A technical challenge is to develop a dynamically configurable user interface (“UI”) for the remote display device (“display”) of a computing platform (“computer”). In summary, a solution may include an approach for defining the screen layout, the screen content and the navigation hierarchy. This may be achieved through the creation of a set of object types. These object types may represent the components of the user interface. Each object type may have a default look and behavior within the display. An object type may be composed of properties which modify, enhance or extend the object's default look and behavior.

The present approach may utilize the “Extensible Markup Language” (XML). XML may be a general purpose specification for sharing structured data. XML may provide a common format in which the computer and the display can share information. Each object type may be encoded in a XML document using a standardized nomenclature.

The user interface may be composed of screens, screen elements, navigation elements, and data elements. An object type may be defined to represent each of these elements. The user may create the user interface by selecting elements from the available set of object types. The object types selected and their placement within the user interface may define a navigation hierarchy, while the functionality of the object types may define the look and behavior of the user interface.

As components are added to the user interface, the user can modify the look and behavior by editing the components' properties. The user interface definition may then be encoded in XML using the standardized nomenclature and transferred to the display.

Within the display, the user interface definition may be interpreted according to the standardized nomenclature and the components rendered in a manner suitable to the capabilities of the display platform. As the user interface definition is interpreted, modifications of the default behavior may or may not be implemented. This will be dependent upon the capabilities of the display platform (possible constraints may include display screen size, display screen resolution, color versus grayscale, memory, CPU speed, and so forth).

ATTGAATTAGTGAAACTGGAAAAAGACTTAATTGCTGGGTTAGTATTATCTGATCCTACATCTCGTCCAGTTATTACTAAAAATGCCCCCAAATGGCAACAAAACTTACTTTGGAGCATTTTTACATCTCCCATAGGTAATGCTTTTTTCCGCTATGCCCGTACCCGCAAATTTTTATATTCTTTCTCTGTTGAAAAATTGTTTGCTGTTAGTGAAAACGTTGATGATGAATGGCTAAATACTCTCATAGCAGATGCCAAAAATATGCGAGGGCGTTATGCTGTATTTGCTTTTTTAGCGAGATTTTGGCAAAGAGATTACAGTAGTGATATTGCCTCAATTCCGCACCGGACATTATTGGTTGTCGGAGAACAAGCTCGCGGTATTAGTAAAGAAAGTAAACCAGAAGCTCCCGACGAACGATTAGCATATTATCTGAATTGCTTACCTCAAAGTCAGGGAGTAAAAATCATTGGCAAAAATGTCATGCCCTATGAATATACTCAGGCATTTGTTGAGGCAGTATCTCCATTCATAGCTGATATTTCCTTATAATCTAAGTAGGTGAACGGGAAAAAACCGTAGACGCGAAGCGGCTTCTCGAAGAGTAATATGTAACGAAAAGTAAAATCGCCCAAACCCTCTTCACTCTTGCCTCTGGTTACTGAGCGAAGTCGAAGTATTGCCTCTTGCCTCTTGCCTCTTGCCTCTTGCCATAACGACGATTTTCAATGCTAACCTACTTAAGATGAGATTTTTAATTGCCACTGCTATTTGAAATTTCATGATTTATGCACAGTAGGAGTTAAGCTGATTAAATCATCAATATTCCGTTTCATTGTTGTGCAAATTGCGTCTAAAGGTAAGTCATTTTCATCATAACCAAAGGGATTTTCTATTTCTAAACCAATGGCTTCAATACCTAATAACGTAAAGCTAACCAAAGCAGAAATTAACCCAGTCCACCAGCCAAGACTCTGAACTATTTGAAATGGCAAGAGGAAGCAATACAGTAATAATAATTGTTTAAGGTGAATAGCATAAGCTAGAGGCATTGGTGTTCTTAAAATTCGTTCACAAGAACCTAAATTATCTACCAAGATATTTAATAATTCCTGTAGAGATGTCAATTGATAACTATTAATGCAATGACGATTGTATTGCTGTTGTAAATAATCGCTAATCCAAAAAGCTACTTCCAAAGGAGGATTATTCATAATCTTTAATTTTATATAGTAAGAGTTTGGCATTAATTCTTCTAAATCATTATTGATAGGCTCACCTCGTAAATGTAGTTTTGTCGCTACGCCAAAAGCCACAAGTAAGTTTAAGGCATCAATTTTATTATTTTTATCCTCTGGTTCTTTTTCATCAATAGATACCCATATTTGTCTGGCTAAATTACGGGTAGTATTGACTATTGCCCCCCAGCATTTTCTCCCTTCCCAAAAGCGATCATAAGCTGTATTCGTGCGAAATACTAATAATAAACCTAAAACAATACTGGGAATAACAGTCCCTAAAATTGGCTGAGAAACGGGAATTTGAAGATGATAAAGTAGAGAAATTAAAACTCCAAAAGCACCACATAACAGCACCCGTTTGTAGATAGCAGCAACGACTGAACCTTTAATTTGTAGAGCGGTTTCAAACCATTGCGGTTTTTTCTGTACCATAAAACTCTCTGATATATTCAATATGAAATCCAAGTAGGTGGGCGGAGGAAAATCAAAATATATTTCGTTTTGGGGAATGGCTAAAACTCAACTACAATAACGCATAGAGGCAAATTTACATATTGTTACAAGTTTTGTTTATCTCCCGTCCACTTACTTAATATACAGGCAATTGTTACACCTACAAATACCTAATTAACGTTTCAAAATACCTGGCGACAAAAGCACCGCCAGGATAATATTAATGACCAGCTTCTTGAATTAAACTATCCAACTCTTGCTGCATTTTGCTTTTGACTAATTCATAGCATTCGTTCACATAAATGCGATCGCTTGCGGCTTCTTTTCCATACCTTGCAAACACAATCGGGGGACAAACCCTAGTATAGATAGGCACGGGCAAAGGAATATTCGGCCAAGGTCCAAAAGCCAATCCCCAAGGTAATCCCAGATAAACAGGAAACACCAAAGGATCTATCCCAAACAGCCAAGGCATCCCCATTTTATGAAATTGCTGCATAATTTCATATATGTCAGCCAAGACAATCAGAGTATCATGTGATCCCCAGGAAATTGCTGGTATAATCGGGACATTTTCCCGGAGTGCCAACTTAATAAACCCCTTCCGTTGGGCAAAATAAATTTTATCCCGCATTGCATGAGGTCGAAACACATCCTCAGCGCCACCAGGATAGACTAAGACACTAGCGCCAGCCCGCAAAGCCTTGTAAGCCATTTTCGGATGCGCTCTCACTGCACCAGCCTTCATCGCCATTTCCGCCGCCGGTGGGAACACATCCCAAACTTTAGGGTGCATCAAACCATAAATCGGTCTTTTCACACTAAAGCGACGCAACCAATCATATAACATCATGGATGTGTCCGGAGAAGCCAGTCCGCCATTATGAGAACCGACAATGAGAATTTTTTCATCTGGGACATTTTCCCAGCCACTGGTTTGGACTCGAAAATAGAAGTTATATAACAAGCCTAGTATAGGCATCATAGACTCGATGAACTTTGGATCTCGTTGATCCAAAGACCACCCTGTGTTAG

In one approach, the set of object types may include the following items. Screens may include home, navigation list, data list and alarm list object types. The home screen may be an entry point for the user interface and a container for NavLinkButton (navigation link button), NavNodeButton (navigation node button) and DataBar (data bar) objects. The NavigationList (navigation list) screen may be used in defining the hierarchy of the information being presented, and be a container for a list of NavListLinkButton (navigation list link button) and NavListNodeButton (navigation list node button) objects. The DataList (data list) screen may be used to display a list of data values from the computer and the contents may be selected from the available DataItem (data item) object types. The AlarmList (alarm list) screen may display real-time alarm events received from the computer.

Each screen type may have a pre-defined behavior when rendered on the display. Each screen type object may have a “title” property which may be rendered by the display.

Buttons added to the Home screen type may have a pre-defined ordering mechanism. This ordering mechanism may be modified by the implementation of positioning (or coordinate) properties of the button object types. Buttons added to the NavigationList screen type may have a pre-defined ordering mechanism. DataItem object types added to the DataList screen type may have a pre-defined ordering mechanism. Each DataItem object type, when added to the DataList screen, may have a pre-defined behavior.